Viscount Caldecote: My Lords, my noble friend is obviously right in saying that the remuneration of directors and senior managers is entirely a matter for the shareholders. Does he agree that the real problem is the very large sums of money paid to those who are dismissed for not having done their job properly?
Lord Fraser of Carmyllie: My Lords, those are the matters that I referred to when I made mention of what some members of the AEEU intend to offer themselves as regards severance pay. What is probably more startling is that the Daily Mirror has been whipping up public opinion to a frenzy over the issue of "fat cats". My noble friend may be interested to know that the managing director of Mirror Group Newspapers--and that newspaper is not always an accurate source of information--struggles by on a mere £693,000 per annum.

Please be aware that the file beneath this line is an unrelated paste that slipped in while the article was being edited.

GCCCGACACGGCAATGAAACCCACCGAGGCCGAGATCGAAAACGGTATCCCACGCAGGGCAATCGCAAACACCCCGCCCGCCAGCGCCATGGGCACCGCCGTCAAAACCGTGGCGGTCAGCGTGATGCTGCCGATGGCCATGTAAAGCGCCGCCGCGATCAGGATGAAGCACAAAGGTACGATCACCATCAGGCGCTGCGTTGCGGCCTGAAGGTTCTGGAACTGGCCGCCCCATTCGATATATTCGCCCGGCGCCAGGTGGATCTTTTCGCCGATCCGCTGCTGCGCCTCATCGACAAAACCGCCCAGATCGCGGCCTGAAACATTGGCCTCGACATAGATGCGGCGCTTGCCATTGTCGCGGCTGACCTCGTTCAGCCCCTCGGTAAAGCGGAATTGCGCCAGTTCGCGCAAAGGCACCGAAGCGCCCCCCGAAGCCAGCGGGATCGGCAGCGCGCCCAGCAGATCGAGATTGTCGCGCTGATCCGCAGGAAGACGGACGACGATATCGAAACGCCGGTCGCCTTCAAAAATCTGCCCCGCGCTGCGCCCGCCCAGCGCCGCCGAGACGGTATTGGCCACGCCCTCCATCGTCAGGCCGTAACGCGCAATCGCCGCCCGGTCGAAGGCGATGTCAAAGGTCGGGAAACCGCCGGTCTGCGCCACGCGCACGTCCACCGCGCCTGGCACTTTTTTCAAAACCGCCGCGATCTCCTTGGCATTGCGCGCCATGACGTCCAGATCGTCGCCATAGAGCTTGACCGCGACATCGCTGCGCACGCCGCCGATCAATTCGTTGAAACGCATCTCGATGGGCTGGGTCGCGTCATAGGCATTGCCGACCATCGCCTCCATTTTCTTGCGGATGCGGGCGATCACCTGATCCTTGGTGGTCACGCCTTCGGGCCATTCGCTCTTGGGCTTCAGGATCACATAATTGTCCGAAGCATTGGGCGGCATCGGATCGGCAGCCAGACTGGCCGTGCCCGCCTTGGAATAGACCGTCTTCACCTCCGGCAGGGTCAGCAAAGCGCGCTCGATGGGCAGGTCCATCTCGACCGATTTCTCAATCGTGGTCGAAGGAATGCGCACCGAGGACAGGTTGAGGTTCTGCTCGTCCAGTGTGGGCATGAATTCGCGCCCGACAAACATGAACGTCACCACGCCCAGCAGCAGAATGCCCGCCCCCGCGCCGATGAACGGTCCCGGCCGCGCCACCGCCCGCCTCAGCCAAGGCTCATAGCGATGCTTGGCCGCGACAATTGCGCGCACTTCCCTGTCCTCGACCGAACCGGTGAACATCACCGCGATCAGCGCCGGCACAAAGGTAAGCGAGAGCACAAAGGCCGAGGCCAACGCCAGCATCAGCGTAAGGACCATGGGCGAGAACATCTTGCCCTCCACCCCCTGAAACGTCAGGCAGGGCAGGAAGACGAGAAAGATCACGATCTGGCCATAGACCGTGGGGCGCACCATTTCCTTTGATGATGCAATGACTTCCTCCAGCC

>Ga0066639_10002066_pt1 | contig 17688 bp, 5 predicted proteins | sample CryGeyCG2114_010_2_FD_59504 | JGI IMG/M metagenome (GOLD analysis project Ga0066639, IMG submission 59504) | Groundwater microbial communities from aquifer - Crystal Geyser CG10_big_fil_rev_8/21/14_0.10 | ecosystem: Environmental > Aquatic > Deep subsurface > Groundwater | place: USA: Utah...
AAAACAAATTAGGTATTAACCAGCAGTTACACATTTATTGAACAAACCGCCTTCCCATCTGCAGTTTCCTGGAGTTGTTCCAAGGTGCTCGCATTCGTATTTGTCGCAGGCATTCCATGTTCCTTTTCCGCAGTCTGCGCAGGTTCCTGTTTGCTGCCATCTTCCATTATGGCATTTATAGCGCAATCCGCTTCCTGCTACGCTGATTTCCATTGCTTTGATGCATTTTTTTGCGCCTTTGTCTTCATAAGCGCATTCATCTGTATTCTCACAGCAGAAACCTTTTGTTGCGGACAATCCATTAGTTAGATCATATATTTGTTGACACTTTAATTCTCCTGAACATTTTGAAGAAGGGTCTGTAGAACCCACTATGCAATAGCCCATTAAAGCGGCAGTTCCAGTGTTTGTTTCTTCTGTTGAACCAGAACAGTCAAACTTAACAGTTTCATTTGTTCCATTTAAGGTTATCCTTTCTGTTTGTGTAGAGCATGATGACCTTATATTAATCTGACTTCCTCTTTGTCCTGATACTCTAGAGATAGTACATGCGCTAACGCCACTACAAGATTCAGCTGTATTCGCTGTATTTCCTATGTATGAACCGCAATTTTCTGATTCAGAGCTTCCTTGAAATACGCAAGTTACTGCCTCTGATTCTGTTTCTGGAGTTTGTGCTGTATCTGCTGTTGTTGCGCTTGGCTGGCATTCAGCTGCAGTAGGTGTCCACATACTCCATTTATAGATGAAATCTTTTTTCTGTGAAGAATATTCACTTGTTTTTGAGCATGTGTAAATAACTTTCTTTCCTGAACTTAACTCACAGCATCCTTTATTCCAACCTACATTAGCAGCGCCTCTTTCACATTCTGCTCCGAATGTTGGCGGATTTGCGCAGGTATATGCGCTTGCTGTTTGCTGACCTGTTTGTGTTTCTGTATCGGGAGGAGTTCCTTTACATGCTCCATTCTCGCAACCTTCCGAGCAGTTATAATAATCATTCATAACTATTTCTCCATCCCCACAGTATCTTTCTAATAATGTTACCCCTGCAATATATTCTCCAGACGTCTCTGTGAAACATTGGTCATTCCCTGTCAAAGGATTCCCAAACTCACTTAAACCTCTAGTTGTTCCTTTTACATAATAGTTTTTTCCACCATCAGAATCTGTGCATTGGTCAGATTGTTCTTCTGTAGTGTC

Baroness Farrington of Ribbleton: My Lords, does the Minister agree that the Government should have concern for circumstances where directors are paid at a high level and that, in the absence of minimum pay rates, the Government are paying public money in the form of family credit out of the public purse because companies are paying below poverty level wages? How many times do the Government check the high levels of pay given to those at the top while they use taxpayers' money to subsidise family credit?
Lord Fraser of Carmyllie: My Lords, that is some considerable way wide of the Question on the Order Paper. I was asked whether we would intervene in the remuneration paid to senior directors. It is wholly inappropriate that such a course should be followed.
Lord Eatwell: My Lords, is the Minister aware that the greatest public disquiet has been generated by the enormous increases in salaries paid to the directors of privatised but previously public utilities? To do him credit, the increases have been condemned by the Prime Minister. Now that it has become clear that the privatisation of British Energy will cost the taxpayer £7 billion, how much of that sum in taxpayers' money will end up as higher salaries for the directors of the company? Does the Minister consider that to be an appropriate use of taxpayers' money?